CNN is said “to be anxious to close a deal quickly” (Shain, New York Post, 10/11).
And Morgan is looking to pick a fight. Morgan said he is ready to take on MSNBC and FNC. Morgan: “I’ve built a career on that. You’ve got to choose your targets.”
Morgan, on FNC host Bill O’Reilly being liked and hated: “That’s when you know you’re a success — half the people love you and half think you’re a douche bag” (New York Post, 10/11).
Author/journalist Bob Woodward joined “Reliable Sources” on 10/10 and talked about the idea he floated about Sec/State Hillary Clinton becoming VP.
Woodward, on whether saying Clinton as VP was “on the table” means it was “actively discussed”: “No, no. On the table, that book is on the table, right? That doesn’t mean you’re going to read it this week. You know, maybe you’re going to read it sometime, maybe on your summer vacation.”
Woodward, on whether he manufactured the controversy: “No. No, I did nothing except saying what was in the book, and that when we get into the political season of 2012, this is an assessment that Obama and his team are going to have to make.”
Woodward, on whether cable news hosts and pundits are over interpreting what he said: “You know, the news is what it is. You can’t complain that they did too much or too little. They do what they do. What I do worry about is that there’s a kind of trivialization, and that that issue is something that will be important perhaps if somebody decides to act on it in a year or two. But the book is about war, and the book is about truly the most serious matter confronting the President and national security” (CNN, 10/10).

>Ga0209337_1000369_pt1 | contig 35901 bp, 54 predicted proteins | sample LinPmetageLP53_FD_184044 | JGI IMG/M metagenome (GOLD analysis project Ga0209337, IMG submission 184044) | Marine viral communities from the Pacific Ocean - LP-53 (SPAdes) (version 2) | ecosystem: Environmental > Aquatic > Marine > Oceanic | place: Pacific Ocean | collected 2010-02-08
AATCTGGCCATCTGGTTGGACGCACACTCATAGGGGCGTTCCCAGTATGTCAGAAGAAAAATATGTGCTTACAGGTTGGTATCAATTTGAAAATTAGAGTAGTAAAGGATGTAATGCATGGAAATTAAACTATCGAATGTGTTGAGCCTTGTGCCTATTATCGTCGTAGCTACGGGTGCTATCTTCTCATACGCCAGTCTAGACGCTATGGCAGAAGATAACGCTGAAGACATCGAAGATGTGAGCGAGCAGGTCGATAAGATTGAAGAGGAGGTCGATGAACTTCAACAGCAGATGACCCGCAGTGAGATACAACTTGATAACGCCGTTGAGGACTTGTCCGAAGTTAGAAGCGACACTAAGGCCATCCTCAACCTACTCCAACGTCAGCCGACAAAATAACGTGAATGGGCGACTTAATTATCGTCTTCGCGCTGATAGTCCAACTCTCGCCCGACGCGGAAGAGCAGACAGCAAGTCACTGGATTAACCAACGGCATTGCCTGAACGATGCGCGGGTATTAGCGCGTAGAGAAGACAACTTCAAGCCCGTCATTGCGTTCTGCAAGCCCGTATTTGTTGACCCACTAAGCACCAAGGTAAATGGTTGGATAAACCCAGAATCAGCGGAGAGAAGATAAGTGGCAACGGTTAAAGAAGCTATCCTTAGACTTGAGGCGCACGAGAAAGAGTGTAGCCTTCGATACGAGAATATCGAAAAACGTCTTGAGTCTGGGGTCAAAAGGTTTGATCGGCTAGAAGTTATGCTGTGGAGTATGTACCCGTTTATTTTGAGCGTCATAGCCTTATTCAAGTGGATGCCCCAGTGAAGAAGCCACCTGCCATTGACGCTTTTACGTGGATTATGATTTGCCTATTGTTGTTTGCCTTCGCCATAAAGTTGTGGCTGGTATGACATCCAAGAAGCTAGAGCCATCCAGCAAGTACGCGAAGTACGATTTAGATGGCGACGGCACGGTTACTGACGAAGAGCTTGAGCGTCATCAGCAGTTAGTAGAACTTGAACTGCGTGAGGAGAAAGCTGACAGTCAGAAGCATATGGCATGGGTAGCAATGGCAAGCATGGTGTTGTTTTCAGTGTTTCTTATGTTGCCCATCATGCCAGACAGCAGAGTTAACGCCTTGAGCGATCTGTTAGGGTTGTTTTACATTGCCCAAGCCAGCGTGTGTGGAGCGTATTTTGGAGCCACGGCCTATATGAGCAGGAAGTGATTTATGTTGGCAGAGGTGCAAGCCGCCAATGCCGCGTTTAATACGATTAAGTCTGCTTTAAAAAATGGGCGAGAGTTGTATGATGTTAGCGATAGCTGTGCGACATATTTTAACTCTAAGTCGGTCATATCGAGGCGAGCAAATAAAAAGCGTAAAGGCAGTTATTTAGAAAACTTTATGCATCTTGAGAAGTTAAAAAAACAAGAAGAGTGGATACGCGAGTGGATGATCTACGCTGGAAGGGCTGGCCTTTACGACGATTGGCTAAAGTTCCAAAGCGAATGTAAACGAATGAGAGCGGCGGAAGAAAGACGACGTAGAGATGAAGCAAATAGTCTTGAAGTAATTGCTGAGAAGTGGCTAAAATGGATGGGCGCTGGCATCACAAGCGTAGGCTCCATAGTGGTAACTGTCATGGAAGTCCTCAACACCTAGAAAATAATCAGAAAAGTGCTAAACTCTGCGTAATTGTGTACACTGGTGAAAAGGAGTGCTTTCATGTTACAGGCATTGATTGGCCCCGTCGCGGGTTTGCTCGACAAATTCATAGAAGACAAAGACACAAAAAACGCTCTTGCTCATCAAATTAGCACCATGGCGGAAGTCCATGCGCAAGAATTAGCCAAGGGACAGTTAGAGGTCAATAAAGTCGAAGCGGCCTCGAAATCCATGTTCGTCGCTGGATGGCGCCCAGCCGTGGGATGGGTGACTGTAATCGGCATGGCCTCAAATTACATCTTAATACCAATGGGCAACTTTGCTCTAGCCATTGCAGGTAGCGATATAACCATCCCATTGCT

FNC host Glenn Beck announced 10/8 on his radio show that “he has problems with feeling in his hands and feet.” Beck will go “out west” to undergo “tests” and will be absent for a “few days” (Alfano, New York Daily News, 10/8).
Seth Meyers: “Delaware Republican Senate candidate Christine O’Donnell blamed her campaign’s recent troubles on unfair coverage in the liberal media. Yep, the liberal media used two of its favorite tricks on her, record and play. … While speaking at a women’s conference in Washington on Tuesday, President Obama‘s speech was interrupted when the presidential seal on his podium fell off two years early. … Donald Trump confirmed Wednesday that he is seriously considering a run for president in 2012, though I’m not sure that we’re going to solve the unemployment crisis with a guy whose catch phrase is, ‘You’re fired.’ North Carolina state Representative Larry Brown created a controversy this week when he sent an e-mail to other lawmakers referring to homosexuals as queers and froot loops. And Larry Brown gets caught with a male escort countdown begins now” (“SNL,” NBC, 10/11).